KURPIUS, James W., Museum of Paleontology and Dept. of Integrative Biology, University of California, Berkeley, CA 94720-4780
Modern morphometric techniques and phylogenetic hypotheses provide a powerful toolkit to discover potential developmental patterns correlated with morphological divergence. How variation evolves is a fundamental evolutionary question, where the underlying developmental changes leading to shell shape change are poorly understood. Two broad classes of developmental change produce variation in morphology, heterochrony and heterotopy. By altering the timing or rate of events during ontogeny, snails have the potential to develop novel morphologies by heterochrony. The evolution of new forms by heterotopy, where changes in location and direction of a morphology occurs during development, has been ignored in gastropods. Recent advances in modern morphometric techniques provide a means to examine and differentiate these two classes of developmental change.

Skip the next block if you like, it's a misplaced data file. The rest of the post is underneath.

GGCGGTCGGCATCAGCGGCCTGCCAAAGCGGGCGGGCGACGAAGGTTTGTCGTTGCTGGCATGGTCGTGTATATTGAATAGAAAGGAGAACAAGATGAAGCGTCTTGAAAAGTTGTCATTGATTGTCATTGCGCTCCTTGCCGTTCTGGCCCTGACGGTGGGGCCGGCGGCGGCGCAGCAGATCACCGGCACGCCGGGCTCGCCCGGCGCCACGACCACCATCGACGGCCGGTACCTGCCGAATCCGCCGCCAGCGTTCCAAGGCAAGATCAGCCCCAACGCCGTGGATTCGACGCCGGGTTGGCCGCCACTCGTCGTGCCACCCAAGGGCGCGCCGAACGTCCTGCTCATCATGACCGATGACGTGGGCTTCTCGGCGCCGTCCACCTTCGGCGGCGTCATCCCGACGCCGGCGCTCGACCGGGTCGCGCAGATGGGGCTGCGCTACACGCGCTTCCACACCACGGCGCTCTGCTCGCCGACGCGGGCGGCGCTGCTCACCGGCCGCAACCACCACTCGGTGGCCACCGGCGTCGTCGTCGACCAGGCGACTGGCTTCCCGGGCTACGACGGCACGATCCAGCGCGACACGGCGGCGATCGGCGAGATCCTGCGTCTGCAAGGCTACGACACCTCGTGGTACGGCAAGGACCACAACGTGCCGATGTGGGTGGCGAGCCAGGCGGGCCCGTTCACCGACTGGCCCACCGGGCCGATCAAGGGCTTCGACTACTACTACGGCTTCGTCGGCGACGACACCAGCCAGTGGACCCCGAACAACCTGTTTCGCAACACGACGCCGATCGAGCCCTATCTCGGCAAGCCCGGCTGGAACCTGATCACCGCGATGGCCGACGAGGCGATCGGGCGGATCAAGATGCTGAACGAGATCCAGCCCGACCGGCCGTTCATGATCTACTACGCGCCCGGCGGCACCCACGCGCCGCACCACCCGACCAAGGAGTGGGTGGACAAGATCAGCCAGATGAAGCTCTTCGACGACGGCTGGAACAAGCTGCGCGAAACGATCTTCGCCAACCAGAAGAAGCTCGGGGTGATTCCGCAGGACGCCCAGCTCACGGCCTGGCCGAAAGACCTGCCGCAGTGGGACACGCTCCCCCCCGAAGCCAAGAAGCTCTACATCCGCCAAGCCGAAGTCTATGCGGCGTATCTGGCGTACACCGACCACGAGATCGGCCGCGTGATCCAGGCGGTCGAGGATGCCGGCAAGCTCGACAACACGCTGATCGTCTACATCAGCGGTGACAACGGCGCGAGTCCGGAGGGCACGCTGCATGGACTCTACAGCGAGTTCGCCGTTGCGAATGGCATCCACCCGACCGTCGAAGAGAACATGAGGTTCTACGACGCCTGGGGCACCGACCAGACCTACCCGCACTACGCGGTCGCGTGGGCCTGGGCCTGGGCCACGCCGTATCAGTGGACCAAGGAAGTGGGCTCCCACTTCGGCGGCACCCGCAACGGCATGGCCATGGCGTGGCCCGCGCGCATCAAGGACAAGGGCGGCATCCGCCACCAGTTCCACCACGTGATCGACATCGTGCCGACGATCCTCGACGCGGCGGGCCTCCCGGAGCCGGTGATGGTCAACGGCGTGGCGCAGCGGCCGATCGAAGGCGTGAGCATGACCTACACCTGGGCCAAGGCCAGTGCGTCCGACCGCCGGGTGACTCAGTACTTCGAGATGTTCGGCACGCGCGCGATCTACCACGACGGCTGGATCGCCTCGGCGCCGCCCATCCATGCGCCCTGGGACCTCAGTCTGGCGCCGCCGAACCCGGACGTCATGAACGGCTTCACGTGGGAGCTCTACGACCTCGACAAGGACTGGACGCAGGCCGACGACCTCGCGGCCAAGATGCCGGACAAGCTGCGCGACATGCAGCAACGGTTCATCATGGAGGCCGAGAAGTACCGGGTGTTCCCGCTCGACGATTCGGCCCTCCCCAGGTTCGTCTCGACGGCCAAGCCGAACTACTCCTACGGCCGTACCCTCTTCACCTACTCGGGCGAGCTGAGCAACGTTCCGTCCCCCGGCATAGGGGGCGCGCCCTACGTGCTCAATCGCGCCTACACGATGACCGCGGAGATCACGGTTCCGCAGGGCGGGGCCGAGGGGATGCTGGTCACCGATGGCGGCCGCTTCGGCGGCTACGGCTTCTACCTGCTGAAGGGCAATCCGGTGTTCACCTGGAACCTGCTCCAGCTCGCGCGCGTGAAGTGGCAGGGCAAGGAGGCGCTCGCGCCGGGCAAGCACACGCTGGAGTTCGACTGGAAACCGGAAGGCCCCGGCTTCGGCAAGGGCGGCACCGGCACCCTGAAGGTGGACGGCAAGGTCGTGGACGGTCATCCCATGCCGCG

Gastropod shells are particularly useful and well suited to investigations of developmental change through time because the entire ontogeny of an adult snail is preserved by the shell. Also, gastropods are well known for their wide range in shell variation, where large differences occur intraspecifically and within single populations. Ecotypic variation is common in some groups, however, it is not known whether processes producing ecotypic variation are population specific, species specific, or clade specific. Are developmental pathways constrained or are closely related taxa converging on similar end morphologies through different developmental trajectories? To address this question, shape change in the Neritrema clade within the genus Littorina is quantified using partial warp scores of the thin-plate spline. Relative warps are used to reveal significant shape variation among ecotype classes and between species. By identifying developmental patterns, questions of whether shape change occurs through similar modes within an ecotype, within species, and across clades can be answered. This has profound implications for incorporating the fossil record into cladistic analyses where character sets based on shell morphology are largely ignored.